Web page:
“Both parties focused on the meaning of the word ‘deemed’, and both agreed that it has a meaning that isn’t easy to pin down. Both, naturally, sought to stretch that elastic word in their own favour. In its dictionary meaning, the verb ‘to deem’ means to ‘judge or account to be’, or to ‘regard as’. As an adjective, ‘deemed’ means ‘judgment, opinion or surmise’. To say that X is deemed to be Y is therefore something different from saying X is Y.”
The vagueness of the section therefore places the Constitutional Court in the unenviable position where it is essentially left to guess the intention of the legislature, especially in the context where the consequences are potentially highly prejudicial for the TES industry.
Violation of the Rule of Law
It goes without saying that it is a fundamental aspect of the Rule of Law that statutes should be written in a clear and accessible manner in order to create legal certainty and transparency. The Constitutional Court has previously held that “… the legislature is under a duty to pass legislation that is reasonably clear and precise, enabling citizens and officials to understand what is expected of them”.
In the international context, more certainty with regard to TES’ has been created through the Employment Agencies Convention which provides that all members to the Convention are required to allocate the respective responsibilities of both the TES and the Client. The Convention has not been ratified in South Africa and in any event section 198A(3) does not delineate the respective responsibilities contemplated by the Convention.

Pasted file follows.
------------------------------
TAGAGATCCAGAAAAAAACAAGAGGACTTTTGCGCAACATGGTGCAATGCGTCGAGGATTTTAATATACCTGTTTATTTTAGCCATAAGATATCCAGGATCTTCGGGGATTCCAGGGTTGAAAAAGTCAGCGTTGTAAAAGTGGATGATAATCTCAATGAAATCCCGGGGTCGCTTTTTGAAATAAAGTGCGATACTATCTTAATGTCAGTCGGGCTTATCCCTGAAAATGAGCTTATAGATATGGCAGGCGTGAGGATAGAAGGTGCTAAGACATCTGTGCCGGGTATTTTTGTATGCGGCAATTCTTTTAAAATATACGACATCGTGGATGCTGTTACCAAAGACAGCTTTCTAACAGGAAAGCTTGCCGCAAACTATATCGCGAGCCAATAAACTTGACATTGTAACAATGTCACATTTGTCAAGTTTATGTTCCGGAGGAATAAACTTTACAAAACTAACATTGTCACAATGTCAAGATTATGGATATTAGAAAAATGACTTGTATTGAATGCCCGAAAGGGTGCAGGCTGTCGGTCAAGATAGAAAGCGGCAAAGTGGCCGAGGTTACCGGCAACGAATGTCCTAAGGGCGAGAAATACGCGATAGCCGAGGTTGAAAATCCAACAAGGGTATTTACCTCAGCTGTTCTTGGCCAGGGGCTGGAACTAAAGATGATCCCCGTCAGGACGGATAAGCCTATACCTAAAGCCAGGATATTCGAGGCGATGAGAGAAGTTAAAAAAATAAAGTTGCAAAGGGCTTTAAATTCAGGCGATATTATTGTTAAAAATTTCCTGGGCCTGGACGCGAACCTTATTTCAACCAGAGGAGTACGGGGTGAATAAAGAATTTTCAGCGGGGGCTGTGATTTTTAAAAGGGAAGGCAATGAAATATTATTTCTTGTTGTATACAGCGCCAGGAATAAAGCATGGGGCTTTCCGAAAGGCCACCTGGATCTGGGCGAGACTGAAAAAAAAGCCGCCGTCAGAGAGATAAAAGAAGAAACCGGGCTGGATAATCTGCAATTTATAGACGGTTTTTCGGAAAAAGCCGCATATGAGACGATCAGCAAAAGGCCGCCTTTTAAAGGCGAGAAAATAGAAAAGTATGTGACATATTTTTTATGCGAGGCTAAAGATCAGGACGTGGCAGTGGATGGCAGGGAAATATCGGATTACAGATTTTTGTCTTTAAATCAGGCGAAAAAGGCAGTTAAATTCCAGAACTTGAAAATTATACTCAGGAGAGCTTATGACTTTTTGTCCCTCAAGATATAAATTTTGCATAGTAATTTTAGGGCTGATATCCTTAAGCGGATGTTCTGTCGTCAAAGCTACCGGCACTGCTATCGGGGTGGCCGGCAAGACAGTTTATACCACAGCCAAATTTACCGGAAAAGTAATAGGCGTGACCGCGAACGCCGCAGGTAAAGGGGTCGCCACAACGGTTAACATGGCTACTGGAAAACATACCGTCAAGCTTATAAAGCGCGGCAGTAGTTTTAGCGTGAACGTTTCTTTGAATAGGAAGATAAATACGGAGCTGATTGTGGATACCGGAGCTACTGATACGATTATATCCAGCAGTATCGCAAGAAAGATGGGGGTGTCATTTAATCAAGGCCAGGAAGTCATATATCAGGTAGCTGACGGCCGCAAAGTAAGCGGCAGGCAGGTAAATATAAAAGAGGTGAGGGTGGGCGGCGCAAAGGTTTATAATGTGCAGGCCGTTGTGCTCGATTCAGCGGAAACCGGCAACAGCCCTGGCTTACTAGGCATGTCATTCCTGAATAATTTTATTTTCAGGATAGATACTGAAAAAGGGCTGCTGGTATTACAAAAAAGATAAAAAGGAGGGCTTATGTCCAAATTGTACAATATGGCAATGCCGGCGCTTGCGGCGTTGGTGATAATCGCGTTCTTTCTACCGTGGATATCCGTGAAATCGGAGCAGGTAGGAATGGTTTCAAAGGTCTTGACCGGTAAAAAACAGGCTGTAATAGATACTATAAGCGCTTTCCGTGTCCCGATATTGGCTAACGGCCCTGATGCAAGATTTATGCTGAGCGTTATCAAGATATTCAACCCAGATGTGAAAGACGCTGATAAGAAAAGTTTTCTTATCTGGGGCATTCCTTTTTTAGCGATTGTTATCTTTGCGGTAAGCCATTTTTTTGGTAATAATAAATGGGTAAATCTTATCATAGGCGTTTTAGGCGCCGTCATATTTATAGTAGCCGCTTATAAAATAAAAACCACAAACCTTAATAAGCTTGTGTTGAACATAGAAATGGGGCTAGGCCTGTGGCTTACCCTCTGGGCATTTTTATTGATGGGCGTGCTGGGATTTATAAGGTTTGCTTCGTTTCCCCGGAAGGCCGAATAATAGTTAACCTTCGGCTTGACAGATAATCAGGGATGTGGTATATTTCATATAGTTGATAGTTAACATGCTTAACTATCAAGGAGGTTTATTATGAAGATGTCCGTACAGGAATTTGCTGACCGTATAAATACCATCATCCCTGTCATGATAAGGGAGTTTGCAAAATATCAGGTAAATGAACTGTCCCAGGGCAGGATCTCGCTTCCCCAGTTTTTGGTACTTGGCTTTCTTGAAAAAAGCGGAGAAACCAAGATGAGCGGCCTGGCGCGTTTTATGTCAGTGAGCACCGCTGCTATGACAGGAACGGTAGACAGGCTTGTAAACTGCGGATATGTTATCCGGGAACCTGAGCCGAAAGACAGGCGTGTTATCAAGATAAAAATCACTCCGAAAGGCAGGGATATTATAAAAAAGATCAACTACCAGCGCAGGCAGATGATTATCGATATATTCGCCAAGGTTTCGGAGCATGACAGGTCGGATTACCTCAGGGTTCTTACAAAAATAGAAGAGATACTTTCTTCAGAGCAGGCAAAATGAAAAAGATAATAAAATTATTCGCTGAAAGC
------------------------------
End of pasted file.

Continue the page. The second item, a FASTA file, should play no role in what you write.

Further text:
The explanatory memorandum that accompanied section 198A is also of little assistance in resolving the issue as it does not specifically address these issues other than stating that the Client should be “treated as” the employer.
The drafting of 198A(3) has therefore created deep seated uncertainty regarding who the employer is and what the obligations of the parties are following the expiry of the three month period. Given that ambiguity, any interpretation will necessarily involve a ‘reading in’ of provisions in order to render the provision intelligible.
As previously pointed out by the Constitutional Court: “[f]or [the Court] to attempt that textual surgery would entail it departing fundamentally from its assigned role under our Constitution. It is trite but true that our role is to review, rather than to re-draft, legislation”. 
Given the circumstances, it may be preferable for the Constitutional Court to simply refer section 198A(3) back to the legislature for re-drafting so that clarity can be provided by the legislature. In the absence of doing so, it appears that the Court will be left to essentially create a body of substantive law dealing with TES’. This is far from ideal and may have a range of unintended consequences including significant job losses.
Given the fact that proper legal debates have now taken place on this section, Parliament would have more clarity on the implications of the amendment and hence the actual intention could be dealt with more coherently.